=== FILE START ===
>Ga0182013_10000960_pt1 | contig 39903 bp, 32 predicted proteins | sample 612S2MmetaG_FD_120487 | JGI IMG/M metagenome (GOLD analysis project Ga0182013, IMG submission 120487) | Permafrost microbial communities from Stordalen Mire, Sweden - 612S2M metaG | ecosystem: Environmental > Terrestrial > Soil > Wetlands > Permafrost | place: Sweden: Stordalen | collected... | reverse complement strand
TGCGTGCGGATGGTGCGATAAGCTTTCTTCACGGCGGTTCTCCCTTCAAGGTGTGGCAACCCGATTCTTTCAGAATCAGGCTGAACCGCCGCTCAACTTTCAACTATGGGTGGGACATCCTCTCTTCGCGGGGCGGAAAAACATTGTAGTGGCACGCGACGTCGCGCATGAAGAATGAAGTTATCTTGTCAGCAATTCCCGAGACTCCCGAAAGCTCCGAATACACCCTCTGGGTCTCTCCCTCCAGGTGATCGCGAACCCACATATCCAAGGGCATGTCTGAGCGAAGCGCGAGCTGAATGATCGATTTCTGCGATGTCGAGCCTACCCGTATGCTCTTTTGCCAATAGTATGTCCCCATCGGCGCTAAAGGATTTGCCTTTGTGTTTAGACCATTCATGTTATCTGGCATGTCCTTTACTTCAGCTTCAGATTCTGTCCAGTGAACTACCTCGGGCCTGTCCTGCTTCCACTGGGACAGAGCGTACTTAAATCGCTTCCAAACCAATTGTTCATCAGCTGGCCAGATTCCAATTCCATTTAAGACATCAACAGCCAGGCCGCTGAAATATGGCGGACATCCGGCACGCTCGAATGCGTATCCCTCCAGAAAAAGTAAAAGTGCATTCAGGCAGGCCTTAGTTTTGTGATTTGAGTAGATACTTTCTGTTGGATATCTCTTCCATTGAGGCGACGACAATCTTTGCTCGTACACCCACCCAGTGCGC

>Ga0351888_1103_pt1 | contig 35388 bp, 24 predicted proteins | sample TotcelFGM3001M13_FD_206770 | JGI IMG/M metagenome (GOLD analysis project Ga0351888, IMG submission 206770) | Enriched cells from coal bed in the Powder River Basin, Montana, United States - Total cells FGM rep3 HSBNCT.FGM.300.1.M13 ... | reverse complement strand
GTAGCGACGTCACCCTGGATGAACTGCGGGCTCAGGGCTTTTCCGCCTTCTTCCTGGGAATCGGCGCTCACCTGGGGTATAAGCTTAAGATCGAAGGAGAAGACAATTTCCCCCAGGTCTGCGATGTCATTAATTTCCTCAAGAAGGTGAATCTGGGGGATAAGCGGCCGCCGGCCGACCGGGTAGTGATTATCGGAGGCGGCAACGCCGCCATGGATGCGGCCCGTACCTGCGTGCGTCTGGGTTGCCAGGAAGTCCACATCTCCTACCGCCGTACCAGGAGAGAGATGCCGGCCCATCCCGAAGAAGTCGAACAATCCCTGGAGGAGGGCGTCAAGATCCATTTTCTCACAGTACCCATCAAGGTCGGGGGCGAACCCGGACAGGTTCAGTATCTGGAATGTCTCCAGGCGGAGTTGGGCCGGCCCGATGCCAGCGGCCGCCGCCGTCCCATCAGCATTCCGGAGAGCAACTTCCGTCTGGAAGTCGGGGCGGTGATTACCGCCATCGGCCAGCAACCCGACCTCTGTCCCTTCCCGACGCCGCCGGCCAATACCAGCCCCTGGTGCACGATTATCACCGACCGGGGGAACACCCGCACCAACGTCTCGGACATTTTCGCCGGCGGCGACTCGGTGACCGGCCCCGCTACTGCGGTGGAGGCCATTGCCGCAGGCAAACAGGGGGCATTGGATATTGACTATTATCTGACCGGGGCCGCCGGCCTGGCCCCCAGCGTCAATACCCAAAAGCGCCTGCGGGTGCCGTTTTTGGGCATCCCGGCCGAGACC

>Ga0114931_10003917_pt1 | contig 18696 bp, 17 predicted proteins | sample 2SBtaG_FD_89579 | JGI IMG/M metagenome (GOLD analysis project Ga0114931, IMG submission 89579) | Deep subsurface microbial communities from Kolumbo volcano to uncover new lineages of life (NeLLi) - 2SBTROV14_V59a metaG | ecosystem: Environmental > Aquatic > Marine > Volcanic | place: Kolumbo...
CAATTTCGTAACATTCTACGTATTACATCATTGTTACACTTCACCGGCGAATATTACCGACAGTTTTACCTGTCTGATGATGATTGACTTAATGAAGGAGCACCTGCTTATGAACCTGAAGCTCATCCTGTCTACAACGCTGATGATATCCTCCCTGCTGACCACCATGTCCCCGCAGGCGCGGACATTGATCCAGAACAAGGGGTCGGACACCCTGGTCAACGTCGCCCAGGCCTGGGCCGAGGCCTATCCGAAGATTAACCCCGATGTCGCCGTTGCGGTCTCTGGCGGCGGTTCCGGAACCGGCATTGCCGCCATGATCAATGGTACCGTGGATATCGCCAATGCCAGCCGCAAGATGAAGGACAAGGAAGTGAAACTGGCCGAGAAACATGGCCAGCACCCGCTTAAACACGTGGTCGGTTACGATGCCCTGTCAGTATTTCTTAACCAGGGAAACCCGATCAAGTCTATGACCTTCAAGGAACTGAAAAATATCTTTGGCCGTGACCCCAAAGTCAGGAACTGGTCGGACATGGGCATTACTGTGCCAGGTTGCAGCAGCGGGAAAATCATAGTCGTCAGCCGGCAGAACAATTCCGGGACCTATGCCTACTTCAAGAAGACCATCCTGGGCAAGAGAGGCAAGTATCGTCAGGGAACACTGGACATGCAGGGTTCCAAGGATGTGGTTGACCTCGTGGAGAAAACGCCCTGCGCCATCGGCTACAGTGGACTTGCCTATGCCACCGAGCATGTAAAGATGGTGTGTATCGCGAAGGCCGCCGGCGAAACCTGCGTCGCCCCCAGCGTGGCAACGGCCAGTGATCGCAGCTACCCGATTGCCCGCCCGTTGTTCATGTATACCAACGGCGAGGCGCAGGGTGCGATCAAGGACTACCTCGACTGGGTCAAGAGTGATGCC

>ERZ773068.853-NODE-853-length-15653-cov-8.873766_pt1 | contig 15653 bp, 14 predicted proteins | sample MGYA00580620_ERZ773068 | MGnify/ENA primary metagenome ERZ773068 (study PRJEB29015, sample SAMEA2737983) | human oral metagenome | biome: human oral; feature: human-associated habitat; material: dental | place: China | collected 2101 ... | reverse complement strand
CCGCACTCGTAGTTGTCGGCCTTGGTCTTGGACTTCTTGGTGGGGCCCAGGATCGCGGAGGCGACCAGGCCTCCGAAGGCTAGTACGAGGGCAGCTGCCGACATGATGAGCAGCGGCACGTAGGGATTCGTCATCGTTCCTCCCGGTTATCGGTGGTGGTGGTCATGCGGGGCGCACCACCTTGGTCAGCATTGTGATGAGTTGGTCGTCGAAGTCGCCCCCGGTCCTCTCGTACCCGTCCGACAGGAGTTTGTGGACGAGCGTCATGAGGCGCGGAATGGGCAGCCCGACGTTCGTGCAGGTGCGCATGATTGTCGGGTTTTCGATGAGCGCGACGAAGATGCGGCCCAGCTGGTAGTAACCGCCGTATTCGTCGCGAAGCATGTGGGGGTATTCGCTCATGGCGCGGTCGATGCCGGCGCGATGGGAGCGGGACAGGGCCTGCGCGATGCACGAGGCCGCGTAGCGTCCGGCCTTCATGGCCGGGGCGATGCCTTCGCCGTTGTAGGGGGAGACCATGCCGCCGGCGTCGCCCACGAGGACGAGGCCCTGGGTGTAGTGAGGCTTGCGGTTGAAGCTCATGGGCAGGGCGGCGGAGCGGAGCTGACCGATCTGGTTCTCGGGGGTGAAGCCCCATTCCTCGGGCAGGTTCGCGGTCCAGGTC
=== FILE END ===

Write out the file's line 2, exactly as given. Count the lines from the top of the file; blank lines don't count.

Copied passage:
TGCGTGCGGATGGTGCGATAAGCTTTCTTCACGGCGGTTCTCCCTTCAAGGTGTGGCAACCCGATTCTTTCAGAATCAGGCTGAACCGCCGCTCAACTTTCAACTATGGGTGGGACATCCTCTCTTCGCGGGGCGGAAAAACATTGTAGTGGCACGCGACGTCGCGCATGAAGAATGAAGTTATCTTGTCAGCAATTCCCGAGACTCCCGAAAGCTCCGAATACACCCTCTGGGTCTCTCCCTCCAGGTGATCGCGAACCCACATATCCAAGGGCATGTCTGAGCGAAGCGCGAGCTGAATGATCGATTTCTGCGATGTCGAGCCTACCCGTATGCTCTTTTGCCAATAGTATGTCCCCATCGGCGCTAAAGGATTTGCCTTTGTGTTTAGACCATTCATGTTATCTGGCATGTCCTTTACTTCAGCTTCAGATTCTGTCCAGTGAACTACCTCGGGCCTGTCCTGCTTCCACTGGGACAGAGCGTACTTAAATCGCTTCCAAACCAATTGTTCATCAGCTGGCCAGATTCCAATTCCATTTAAGACATCAACAGCCAGGCCGCTGAAATATGGCGGACATCCGGCACGCTCGAATGCGTATCCCTCCAGAAAAAGTAAAAGTGCATTCAGGCAGGCCTTAGTTTTGTGATTTGAGTAGATACTTTCTGTTGGATATCTCTTCCATTGAGGCGACGACAATCTTTGCTCGTACACCCACCCAGTGCGC